Longhorns Grow Mustaches for a Cause

As November draws to a close, so does Movember—a men’s health awareness campaign that has peppered the Forty Acres with mustaches.

November is not a month for clean-shaving at The University of Texas, where students have been growing mustaches in the name of men’s health. As part of a worldwide nonprofit campaign entitled Movember, participants hope to raise awareness and funding for issues such as prostate and testicular cancer.

While the mustaches that roam the Forty Acres don’t have quite the distinguished look of a Tom Selleck or Burt Reynolds ’stache, they are drawing attention to an important cause. One in 6 men will be diagnosed with prostate cancer in his lifetime, and one in 270 will be diagnosed with testicular cancer, according to the Centers for Disease Control and Prevention.

“It’s important for all students to be aware of the health issues advocated on behalf of Movember,” says Wills Brown, student body vice president and a Movember participant. “Luckily, with regular checkups these cancers can be diagnosed at an early stage, and thus managed. But getting the word out that these checkups are imperative is key.”

For the University’s Student Government and Senate of College Councils, Movember was an opportunity to work in conjunction with other student organizations, including the Interfraternity Council, to raise money for a cause that affects many members of the University community.

Michael Morton, president of the Senate of College Councils, says a few of his family members have battled prostate cancer.

“I’ve realized how many people this really affects,” Morton says. “This is something that goes unmentioned to a lot of people, and we hope that by growing our mustaches we can start a conversation that will help.”

Morton adds that Movember supporters—who call themselves Mo’brothers and Mo’sisters—don’t have to sport mustaches to start a dialogue about men’s health.

“Most people know someone, or at least have a friend who knows someone, who has been diagnosed with either testicular or prostate cancer sometime in their life,” Brown says.

For Brown, that person was his Zeta Tau Beta fraternity brother Neil Gustafson.

Gustafson was diagnosed with testicular cancer—the most common cancer found in 15-35 year old males—in 2010 during his junior year at UT. He had never been formally taught how to check for testicular cancer, but when he noticed that his left testicle “felt out of the ordinary,” he sought advice from his father (a doctor) and other medical professionals.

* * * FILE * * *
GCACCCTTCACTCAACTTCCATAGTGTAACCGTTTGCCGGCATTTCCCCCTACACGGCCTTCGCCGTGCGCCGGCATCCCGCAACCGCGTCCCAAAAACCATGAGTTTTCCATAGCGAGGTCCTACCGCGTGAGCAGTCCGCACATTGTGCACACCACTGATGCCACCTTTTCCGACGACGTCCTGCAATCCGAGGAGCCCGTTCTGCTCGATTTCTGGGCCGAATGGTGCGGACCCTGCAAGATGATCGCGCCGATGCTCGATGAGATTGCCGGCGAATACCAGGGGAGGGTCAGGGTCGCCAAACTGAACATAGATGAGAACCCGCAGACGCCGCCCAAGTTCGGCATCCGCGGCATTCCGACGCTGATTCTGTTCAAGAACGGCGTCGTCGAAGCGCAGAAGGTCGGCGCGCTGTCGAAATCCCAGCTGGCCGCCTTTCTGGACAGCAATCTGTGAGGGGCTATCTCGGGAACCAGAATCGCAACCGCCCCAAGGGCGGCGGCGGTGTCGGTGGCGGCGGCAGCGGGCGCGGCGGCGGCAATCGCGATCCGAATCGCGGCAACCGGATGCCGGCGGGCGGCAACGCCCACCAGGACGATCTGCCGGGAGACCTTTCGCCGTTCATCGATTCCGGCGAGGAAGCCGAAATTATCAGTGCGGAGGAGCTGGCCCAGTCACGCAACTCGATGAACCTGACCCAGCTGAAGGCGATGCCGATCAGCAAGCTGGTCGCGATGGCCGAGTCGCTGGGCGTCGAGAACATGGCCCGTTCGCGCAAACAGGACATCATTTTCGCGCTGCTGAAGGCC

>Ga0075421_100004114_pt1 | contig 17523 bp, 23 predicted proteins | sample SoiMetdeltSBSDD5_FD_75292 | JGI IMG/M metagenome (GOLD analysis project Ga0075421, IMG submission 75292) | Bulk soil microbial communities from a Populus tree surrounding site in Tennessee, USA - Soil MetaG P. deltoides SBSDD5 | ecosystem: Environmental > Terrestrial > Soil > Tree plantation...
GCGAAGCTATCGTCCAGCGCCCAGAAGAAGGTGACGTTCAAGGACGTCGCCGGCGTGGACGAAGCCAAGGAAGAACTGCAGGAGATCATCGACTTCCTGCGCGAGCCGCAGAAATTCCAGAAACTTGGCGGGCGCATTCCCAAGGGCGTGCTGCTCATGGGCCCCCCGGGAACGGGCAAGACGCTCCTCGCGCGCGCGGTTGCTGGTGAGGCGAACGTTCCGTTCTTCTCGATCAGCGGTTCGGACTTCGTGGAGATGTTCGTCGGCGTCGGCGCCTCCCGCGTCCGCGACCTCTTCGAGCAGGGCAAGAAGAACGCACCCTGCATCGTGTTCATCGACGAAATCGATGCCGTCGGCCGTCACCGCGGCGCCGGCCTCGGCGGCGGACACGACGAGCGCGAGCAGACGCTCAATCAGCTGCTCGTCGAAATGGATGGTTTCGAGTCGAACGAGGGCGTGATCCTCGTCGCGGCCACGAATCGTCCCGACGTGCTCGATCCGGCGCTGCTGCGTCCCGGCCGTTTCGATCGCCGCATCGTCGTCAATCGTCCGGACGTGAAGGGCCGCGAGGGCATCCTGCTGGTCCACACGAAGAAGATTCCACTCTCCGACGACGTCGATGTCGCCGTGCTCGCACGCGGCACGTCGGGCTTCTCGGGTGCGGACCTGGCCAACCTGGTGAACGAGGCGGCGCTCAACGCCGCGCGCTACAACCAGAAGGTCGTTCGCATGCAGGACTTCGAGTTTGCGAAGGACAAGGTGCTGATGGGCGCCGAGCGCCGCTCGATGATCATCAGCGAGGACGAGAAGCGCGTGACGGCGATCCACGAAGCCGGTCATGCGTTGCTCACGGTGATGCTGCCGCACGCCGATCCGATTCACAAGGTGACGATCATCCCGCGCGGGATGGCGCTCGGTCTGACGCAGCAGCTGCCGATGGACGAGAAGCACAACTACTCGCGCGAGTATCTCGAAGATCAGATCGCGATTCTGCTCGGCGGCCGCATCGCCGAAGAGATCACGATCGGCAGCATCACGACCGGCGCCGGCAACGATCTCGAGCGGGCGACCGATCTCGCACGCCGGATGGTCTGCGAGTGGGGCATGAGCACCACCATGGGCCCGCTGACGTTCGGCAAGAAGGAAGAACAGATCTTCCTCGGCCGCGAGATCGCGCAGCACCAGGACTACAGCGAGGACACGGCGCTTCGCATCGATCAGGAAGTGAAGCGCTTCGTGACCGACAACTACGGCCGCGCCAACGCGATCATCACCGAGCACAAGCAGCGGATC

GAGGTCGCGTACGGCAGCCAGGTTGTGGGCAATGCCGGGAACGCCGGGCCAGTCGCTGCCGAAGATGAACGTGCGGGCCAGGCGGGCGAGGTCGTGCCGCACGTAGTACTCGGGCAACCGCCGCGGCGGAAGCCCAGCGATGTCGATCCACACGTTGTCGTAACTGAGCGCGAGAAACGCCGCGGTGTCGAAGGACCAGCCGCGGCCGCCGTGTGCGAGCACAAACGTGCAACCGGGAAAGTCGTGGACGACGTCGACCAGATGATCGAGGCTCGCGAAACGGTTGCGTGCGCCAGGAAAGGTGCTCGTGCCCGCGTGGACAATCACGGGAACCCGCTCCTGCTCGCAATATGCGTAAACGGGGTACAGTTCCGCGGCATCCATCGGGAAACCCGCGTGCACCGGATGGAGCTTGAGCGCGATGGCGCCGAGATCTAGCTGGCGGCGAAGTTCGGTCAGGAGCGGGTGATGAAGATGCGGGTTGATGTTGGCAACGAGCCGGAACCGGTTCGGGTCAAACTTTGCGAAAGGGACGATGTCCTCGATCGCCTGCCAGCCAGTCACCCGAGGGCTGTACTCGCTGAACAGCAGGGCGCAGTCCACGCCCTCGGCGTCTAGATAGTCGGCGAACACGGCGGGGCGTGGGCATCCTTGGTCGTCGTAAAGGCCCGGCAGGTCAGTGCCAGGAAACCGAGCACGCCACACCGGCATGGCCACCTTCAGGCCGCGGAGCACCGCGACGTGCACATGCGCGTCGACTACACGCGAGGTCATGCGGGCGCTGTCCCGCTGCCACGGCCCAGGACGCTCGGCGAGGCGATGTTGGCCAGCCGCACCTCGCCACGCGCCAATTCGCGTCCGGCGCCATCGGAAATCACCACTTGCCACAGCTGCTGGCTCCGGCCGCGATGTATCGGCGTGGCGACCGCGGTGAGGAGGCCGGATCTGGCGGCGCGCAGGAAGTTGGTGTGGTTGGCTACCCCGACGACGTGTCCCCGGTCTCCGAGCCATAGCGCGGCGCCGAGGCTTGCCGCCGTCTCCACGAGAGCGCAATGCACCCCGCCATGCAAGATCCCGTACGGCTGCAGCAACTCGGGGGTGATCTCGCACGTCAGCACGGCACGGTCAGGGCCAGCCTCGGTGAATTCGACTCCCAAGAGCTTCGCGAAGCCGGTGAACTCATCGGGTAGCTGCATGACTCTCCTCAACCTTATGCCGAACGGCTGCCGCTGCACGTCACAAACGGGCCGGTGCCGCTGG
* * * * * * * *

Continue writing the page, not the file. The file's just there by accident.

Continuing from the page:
Luckily, Gustafson’s cancer was Stage I and treatable.  “Besides a good story to tell, I do not think that my diagnosis changed the remainder of my time at UT,” he says. “Cancer was something that happened to me, not something that defines me or who I am.”

Gustafson grew his third Movember mustache this month. “I just wish I could grow a thicker one,” he says. “Mine is pretty weak!”

So far, Movember has raised more than $13,000 at UT, according to Morton, and that doesn’t include some cash and check donations that haven’t been deposited yet. According to the Movember Foundation, which was founded in Australia in 2004, last year’s event raised $126.3 million total for men’s health worldwide.

As the end of the month neared, the patchy Movember mustaches have grown thicker and been more carefully groomed. Not everyone, though, agrees with Brown’s mantra that “we all know everyone looks better with a mustache.” Morton and Gustafon say their mustaches will disappear as soon as November ends.

“Once people realize what [my mustache] is for, they are incredibly supportive of it,” Morrton says. “This mustache has started enough conversations to outweigh my dissatisfaction with it.”

Wills Brown, left, and Michael Morton pose in their Movember mustaches. Photo courtesy Michael Morton. 


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